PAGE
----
In a series of 200 patients with idiopathic trigeminal neuralgia MVD was performed (JKK) according to the principles of Jannetta’s technique [19]. The trigeminal nerve was approached via a small lateral suboccipital craniotomy in a modified prone “concorde” position. MVD was achieved interposing small pieces of Teflon felt between the trigeminal nerve and the offending vessel, fixed to this position by a small amount of fibrin glue.

In case of recurrent trigeminal neuralgia, patients underwent re-evaluation and, if possible, re-operation. Preoperatively, T2-weighted and gadolinium enhanced MRI-scans of the head and thin slice CT-scans were obtained. Patients underwent re-craniotomy and exploration of the trigeminal nerve at the cerebellopontine angle. In case of Teflon granuloma, microsurgical sharp dissection, preserving the trigeminal nerve and the corresponding vessel, with complete removal of the Teflon granuloma was performed. Then a new Teflon felt was placed between the trigeminal nerve and the vessel followed by fixation with fibrin glue. The removed granuloma was examined histopathologically in all cases.


Overall eight patients in our series of 200 patients had recurrent pain. Six of them underwent reoperation (MVD), and in three of them (two men, one woman) a Teflon granuloma was identified. Mean age at the first MVD was 62.3 years, and at the operative re-exploration 66.3 years. All patients benefitted from complete relief of pain after surgery without side effects. The second operation was at an interval between 1 and 8.5 years (mean, 3.7 years) after the first procedure (Table 1).
Table 1

Recurrent trigeminal neuralgia in 3/200 patients due to Teflon granuloma after microvascular decompression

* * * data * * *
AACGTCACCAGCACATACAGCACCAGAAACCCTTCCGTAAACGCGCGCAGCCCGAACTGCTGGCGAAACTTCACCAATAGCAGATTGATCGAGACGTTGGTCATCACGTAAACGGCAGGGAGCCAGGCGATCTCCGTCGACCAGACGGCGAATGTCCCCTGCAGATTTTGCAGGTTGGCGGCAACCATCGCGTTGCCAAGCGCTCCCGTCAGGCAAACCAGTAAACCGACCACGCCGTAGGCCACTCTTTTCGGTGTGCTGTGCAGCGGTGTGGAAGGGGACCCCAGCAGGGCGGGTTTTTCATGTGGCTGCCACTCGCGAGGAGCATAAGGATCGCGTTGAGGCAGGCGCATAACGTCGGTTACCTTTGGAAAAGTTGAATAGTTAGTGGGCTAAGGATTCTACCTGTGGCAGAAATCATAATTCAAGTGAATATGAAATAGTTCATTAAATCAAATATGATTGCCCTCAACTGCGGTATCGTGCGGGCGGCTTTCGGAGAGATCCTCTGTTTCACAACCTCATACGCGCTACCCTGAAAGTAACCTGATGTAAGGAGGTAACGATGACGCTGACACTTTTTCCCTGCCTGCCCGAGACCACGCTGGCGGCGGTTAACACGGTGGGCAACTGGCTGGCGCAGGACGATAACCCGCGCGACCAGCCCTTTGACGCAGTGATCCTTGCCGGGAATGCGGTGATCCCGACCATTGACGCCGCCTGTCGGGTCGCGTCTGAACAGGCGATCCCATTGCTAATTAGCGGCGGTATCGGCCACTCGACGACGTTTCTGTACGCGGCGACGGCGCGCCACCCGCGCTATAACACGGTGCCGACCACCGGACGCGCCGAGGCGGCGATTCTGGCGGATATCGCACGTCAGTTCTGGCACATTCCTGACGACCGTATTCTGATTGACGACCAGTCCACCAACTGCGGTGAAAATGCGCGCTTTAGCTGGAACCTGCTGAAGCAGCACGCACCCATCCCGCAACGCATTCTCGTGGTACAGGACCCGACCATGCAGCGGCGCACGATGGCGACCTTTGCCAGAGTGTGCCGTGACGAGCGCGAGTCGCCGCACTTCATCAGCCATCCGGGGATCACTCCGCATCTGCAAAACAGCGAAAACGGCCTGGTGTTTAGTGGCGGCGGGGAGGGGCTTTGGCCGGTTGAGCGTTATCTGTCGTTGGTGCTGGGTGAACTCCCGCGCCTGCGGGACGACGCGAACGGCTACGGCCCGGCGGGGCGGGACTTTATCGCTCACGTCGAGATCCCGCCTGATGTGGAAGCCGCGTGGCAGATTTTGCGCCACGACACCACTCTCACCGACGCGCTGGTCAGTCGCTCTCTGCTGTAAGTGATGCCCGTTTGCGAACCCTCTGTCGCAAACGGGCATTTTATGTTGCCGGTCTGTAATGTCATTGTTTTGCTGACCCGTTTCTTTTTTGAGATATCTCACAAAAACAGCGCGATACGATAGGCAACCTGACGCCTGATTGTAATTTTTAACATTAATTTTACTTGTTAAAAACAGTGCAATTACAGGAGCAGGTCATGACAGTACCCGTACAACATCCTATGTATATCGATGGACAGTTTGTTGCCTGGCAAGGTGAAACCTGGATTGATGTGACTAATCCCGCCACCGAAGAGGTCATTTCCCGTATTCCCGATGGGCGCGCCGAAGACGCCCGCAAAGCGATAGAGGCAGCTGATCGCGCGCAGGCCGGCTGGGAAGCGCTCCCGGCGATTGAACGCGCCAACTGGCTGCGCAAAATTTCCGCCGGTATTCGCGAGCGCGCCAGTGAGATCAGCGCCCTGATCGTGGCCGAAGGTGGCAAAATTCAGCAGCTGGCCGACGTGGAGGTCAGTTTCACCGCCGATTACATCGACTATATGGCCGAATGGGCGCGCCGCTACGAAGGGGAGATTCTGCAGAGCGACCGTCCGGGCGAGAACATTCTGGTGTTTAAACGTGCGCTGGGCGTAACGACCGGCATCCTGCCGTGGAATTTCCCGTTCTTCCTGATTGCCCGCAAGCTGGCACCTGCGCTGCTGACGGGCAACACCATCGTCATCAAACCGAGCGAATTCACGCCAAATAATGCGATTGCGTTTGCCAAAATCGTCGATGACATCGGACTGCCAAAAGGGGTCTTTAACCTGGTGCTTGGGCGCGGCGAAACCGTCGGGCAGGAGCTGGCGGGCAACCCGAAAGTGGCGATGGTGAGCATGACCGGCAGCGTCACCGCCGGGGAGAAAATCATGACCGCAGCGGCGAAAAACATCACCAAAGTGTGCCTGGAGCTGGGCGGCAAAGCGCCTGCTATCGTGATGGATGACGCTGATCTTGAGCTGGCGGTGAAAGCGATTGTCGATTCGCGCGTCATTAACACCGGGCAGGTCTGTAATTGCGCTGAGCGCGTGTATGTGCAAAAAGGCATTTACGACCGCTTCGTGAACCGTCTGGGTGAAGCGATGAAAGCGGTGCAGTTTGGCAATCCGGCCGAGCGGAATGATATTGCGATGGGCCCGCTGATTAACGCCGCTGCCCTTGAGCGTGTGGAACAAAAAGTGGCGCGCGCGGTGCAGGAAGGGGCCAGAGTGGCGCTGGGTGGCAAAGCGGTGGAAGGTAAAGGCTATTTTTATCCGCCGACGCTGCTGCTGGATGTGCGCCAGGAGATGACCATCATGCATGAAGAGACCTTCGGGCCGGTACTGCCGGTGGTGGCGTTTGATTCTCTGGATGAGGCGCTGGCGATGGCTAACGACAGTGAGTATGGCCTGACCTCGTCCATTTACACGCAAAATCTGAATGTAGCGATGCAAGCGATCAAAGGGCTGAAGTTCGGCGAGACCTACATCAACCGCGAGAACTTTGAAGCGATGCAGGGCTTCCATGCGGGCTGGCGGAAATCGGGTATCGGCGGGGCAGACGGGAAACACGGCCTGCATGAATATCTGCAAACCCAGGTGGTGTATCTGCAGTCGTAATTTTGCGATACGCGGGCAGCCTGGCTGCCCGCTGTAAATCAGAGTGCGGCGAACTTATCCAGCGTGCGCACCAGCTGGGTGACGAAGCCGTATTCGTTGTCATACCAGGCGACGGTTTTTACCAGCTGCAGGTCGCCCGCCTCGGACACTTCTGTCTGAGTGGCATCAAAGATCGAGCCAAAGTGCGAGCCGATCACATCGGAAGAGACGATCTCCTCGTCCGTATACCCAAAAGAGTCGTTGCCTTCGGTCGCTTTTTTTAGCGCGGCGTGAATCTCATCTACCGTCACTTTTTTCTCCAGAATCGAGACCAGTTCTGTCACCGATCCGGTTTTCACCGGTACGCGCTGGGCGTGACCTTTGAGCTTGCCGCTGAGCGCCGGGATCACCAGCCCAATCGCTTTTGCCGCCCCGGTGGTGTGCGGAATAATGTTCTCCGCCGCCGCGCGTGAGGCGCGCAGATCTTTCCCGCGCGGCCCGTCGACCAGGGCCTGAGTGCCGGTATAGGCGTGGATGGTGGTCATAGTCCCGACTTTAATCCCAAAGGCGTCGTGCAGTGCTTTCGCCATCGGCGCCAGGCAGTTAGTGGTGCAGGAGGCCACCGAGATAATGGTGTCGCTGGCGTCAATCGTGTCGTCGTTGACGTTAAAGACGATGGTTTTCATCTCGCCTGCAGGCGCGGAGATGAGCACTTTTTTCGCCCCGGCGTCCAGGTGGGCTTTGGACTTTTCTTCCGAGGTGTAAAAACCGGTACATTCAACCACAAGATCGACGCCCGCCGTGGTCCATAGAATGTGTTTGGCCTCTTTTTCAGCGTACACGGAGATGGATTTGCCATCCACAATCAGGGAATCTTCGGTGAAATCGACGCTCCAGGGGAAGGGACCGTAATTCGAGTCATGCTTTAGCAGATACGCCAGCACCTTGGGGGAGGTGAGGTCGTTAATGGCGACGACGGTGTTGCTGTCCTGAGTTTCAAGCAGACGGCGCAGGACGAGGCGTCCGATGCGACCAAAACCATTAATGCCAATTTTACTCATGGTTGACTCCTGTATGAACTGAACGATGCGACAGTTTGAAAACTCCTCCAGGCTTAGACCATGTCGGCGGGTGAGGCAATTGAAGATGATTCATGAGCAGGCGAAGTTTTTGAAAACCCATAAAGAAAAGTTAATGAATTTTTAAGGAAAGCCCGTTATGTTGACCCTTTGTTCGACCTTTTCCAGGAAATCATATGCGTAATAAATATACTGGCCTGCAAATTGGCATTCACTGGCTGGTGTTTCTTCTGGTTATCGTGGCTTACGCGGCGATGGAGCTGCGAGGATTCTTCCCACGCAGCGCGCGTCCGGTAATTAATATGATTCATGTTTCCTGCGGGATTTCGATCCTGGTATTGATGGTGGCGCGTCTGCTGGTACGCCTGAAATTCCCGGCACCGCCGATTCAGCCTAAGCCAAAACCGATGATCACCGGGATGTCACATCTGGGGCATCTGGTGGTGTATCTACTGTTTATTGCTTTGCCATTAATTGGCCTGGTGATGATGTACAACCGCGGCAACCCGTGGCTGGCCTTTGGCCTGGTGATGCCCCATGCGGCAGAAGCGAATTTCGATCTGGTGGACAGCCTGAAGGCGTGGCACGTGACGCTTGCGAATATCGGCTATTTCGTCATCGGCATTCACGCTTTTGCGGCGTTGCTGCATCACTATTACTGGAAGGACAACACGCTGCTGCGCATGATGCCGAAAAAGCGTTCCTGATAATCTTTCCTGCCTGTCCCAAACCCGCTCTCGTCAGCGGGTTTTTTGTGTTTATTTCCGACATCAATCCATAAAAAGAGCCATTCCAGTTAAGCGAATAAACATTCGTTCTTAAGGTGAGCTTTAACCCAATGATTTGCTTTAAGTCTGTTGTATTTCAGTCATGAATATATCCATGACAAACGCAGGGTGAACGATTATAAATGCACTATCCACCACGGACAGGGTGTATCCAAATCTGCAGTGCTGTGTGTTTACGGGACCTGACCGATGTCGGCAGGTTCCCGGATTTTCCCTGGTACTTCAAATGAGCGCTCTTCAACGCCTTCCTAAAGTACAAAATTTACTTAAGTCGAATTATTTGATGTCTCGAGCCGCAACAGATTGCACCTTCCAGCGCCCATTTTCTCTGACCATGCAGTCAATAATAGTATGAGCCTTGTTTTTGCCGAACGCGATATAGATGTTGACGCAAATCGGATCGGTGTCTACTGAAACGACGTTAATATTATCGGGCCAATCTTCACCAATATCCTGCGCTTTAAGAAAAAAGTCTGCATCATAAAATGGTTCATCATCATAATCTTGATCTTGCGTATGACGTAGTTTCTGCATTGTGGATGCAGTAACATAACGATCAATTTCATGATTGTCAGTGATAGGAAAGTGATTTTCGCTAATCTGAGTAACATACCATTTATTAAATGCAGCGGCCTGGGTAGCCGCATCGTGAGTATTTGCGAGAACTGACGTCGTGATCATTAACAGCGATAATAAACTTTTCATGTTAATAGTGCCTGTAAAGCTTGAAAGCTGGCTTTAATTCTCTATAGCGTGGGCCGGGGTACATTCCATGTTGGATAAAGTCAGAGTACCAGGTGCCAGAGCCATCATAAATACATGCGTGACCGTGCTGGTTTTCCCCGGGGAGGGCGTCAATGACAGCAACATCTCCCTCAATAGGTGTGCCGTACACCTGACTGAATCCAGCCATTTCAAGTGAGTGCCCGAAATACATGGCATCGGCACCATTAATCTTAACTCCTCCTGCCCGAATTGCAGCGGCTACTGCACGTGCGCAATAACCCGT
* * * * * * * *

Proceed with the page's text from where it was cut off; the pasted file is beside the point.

Sex, age at first operation

Initial distribution of trigeminal neuralgia

Recurrent distribution of trigeminal neuralgia

Interval to second operation

Residual symptoms


M, 60

V1 + V2

V3 + Hypesthesia

8.5 years



M, 66

V2 + V3

V2 + V3

1.5 years



F, 63

V2 + V3

V1 + V2 + V3

1 year


Notably, as shown in Table 1 recurrence of trigeminal neuralgia was confined to the segments which were affected prior to the first operation only in one patient, while another segment become symptomatic in one instance, and a wider spread of pain was evident in the third patient. None of the patients had a longer-lasting neuropathic type of recurrent pain.

The overall incidence of Teflon granuloma in our series was three (1.5%) out of 200 patients. In all three cases the granuloma had a gray-brownish appearance. It was found to be adherent both to the nerve and vessels, but it had also tight contact with the dura.

MR scans were indicative of a granuloma in one of the three patients (patient 2, see Fig. 1a–c). In this patient gadolineum enhancement was found at 1.5 years after the first MVD, raising the suspicion of an active granulomatous lesion. The MR scans of the other two patients did not reveal such findings. Nevertheless, areas of partial calcification within the Teflon interponate were detected in patient 1 (Fig. 1d, e).
Fig. 1
Fig. 1

Imaging studies of Teflon granuloma. a T2-weighted axial MR scan; b the enlarged view demonstrates a roundish hypointense spot within the mass corresponding to focal calcification; c axial T1-weighted MR scan of patient 2 revealed gadolineum enhancement at the location of MVD Teflon placement 1.5 years ago d thin sliced CT scans in patient 1 reveal hyperintense changes at the site where the Teflon felt was placed; e enlarged view

Histopathological examination of the specimens in all three patients revealed a foreign body granuloma with birefringent Teflon filaments, engulfed by multinuclear giant cells and embedded in a collagen-rich hyalinized scar tissue with microcalcifications. Lymphocytes which were positive for “leucocytes common antigen (LCA)” were detected in varying frequency. Furthermore, there were hemosiderin-laden macrophages indicating previous hemorrhage within the Teflon felt (Fig. 2a–f).
Fig. 2
Fig. 2

Histological examination showed foreign body granuloma with multinuclear giant cells (a Giemsa, ×100), containing birefringent Teflon fibers (b Elastica van Gieson, polarized light, ×100). Positive immune staining of the giant cells for CD68 (c ×200). Focal hemosiderin deposition indicating prior hemorrhage (d Prussian Blue, ×100). In places, hyalinized scar tissue was found (e EvG, ×100) with microcalcifications (f, H&E, ×200)